A Nordic person myself, I left my native Finland seven years ago and moved to the U.S. Although I’m now a U.S. citizen, I hear these kinds of comments from Americans all the time—at cocktail parties and at panel discussions, in town hall meetings and on the opinion pages. Nordic countries are the way they are, I’m told, because they are small, homogeneous “nanny states” where everyone looks alike, thinks alike, and belongs to a big extended family.

This, in turn, makes Nordic citizens willing to sacrifice their own interests to help their neighbors. Americans don’t feel a similar kinship with other Americans, I’m told, and thus will never sacrifice their own interests for the common good. What this is mostly taken to mean is that Americans will never, ever agree to pay higher taxes to provide universal soc

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What have you done with your life?


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Published on
Thursday, May 12, 2016
by Common Dreams
Keeping the Light Lit: Michael Ratner (1943-2016)
byCenter for ConstitutionalRights

Michael Ratner, according to CCR's board chair Katherine Franke, "was among the most visionary lawyers of our generation, holding the U.S. government accountable when it went to war illegally, tortured its citizens, withheld state secrets, limited the rights of a free press, persecuted political dissidents and in countless other contexts. There has hardly been a progressive social movement in the last 45 years that Michael hasn’t been part of, contributing his phenomenally creative and cutting edge legal mind. All of us who treasure freedom and oppose oppressive state violence owe a debt of gratitude to Michael Ratner." (Photo: CCR)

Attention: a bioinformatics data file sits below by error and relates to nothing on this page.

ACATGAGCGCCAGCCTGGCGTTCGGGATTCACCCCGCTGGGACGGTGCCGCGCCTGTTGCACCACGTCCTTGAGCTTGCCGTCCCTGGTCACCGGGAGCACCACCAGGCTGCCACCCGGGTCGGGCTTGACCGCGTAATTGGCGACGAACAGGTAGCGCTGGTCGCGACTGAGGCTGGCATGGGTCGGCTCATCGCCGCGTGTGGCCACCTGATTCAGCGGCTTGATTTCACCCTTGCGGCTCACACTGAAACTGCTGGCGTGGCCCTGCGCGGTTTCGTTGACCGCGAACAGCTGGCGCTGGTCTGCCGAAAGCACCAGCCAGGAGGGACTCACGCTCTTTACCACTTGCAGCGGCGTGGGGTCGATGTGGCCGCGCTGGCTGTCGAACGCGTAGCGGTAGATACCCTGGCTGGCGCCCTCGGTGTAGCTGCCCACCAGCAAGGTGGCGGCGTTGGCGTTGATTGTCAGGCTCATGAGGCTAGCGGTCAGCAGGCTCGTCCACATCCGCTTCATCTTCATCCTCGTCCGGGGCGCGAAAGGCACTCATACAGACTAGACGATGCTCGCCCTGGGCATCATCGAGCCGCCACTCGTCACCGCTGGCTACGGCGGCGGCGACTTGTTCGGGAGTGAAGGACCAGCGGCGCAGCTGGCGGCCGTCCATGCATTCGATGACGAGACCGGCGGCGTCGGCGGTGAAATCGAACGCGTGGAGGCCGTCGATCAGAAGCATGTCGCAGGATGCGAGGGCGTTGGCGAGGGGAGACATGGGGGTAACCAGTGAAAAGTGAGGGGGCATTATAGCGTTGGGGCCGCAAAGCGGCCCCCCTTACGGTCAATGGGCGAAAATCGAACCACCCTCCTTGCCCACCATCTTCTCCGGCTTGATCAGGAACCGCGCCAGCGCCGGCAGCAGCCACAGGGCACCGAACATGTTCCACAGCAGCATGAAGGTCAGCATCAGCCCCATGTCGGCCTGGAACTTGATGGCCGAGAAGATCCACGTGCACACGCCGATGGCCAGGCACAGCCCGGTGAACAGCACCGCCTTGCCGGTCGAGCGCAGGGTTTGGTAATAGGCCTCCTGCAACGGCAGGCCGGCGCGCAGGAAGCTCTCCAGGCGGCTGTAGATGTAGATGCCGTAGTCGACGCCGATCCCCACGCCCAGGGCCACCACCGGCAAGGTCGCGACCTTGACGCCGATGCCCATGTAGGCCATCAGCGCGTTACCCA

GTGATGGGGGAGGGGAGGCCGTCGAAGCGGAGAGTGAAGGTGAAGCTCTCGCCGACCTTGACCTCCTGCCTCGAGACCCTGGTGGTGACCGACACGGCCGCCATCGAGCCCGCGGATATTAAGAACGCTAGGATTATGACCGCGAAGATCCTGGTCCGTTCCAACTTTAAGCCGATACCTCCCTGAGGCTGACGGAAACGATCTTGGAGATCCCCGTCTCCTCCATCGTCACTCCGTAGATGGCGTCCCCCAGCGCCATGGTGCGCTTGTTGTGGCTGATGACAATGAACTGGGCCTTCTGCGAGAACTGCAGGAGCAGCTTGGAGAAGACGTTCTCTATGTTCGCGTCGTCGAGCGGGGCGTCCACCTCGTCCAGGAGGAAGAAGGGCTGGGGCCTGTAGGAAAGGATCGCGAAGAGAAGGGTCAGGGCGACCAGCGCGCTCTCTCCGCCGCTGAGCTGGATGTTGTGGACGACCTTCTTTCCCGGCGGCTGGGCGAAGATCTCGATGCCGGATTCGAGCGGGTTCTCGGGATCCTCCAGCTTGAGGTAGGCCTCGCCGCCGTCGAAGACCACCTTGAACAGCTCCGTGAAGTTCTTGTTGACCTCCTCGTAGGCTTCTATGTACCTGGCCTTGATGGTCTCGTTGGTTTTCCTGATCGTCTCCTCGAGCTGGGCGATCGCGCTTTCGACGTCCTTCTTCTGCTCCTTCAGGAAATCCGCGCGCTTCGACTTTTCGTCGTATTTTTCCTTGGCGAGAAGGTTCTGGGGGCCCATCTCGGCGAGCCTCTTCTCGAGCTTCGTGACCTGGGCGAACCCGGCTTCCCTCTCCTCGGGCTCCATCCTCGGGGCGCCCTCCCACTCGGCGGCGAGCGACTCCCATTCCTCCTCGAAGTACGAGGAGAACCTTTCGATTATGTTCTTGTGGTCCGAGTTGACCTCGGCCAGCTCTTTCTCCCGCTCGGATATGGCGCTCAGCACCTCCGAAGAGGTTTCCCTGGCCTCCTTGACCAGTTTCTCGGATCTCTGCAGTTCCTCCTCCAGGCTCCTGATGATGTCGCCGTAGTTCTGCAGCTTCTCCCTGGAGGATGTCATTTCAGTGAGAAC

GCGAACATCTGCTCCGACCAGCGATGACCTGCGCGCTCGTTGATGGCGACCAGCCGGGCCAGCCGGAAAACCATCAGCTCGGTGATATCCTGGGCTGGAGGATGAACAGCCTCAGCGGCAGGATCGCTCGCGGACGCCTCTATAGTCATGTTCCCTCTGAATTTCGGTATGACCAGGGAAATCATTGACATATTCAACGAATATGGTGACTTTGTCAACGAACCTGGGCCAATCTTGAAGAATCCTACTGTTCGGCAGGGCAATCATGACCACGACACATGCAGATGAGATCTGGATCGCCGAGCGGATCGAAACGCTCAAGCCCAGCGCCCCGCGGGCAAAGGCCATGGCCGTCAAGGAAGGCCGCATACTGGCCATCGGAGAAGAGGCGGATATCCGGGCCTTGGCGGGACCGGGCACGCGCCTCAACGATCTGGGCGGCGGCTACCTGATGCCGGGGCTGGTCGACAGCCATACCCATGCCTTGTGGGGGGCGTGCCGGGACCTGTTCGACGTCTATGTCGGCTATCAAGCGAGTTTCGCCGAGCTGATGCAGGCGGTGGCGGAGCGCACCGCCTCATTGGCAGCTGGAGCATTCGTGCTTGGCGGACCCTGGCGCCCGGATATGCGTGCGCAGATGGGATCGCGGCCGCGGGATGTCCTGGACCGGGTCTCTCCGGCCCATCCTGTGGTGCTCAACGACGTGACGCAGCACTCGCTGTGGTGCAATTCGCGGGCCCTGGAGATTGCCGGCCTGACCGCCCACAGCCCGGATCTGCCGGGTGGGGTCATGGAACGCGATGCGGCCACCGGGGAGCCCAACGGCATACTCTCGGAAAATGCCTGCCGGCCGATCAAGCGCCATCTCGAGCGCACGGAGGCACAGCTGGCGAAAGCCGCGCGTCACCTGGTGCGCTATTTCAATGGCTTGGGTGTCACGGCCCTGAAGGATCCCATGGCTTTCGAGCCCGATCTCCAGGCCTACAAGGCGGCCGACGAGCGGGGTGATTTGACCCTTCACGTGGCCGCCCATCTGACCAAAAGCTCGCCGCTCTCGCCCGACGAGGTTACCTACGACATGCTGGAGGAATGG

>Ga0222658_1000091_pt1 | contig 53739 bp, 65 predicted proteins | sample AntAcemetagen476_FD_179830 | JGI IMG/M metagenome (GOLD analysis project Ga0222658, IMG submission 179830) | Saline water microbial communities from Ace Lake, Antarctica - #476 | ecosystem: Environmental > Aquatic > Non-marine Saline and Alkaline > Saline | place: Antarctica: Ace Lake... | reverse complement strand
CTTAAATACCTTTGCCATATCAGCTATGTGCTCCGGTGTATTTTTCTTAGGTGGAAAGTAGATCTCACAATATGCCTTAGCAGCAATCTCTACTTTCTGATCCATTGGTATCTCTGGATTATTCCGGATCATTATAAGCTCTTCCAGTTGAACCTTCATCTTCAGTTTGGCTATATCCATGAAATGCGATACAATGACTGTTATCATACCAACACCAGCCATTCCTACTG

Dear CCR Community,

It is with a very heavy heart that we write to tell you of a great loss to our family. On Wednesday, we lost one of the great social justice warriors of our time, Michael Ratner. In July 2015, Michael fell ill. But he fought his illness in the same manner as he did all of the injustices he encountered for the last half century; with clarity, tenacity, good cheer, the support of his loving family and friends, and hope for the best possible outcome against the odds. Sadly, this was one fight that he wasn’t able to win. We send our deepest condolences to his family and to all of those who knew and loved him.

"There is not the same sense of strength in struggle that you can change things, not as there was in the ‘60s and ‘70s. You get to the point where you have a very conservative government and you feel like you are only a flickering light. But we have to keep the light lit."
—Michael Ratner
Family members say Michael was born with the “empathy gene,” which made him a wonderful and loyal friend. While a law student at Columbia University in 1968 this empathy and compassion helped him find his political focus during student protests against the Vietnam War. While participating in a building occupation on campus Michael was pushed to the ground and beaten by the police. Seeing his bloodied classmates who were, like him, standing up for what’s right, he decided he would always stand on the side of the oppressed and against the oppressor. A law student was pushed down; a radical rose up. In his words, “[E]vents like this created the activists of the generation and I never looked back; I declared that I was going to spend my life on the side of justice and non-violence.” And this is exactly what Michael did until his last breath.

After law school Michael was drawn to the Center for Constitutional Rights; it would be his political home for over 40 years. He started as a staff attorney on the same day as another lost CCR hero, Rhonda Copelon, who along with other CCR colleagues, built gender work into the Center’s portfolio in the early 1970s. Through the years, Michael came to embrace international law as a key tool for the Center through the counsel of Rhonda and former CCR Vice President, Peter Weiss. This work, along with Michael’s tenacity and spirit remain the defining features of CCR 50 years after it was founded.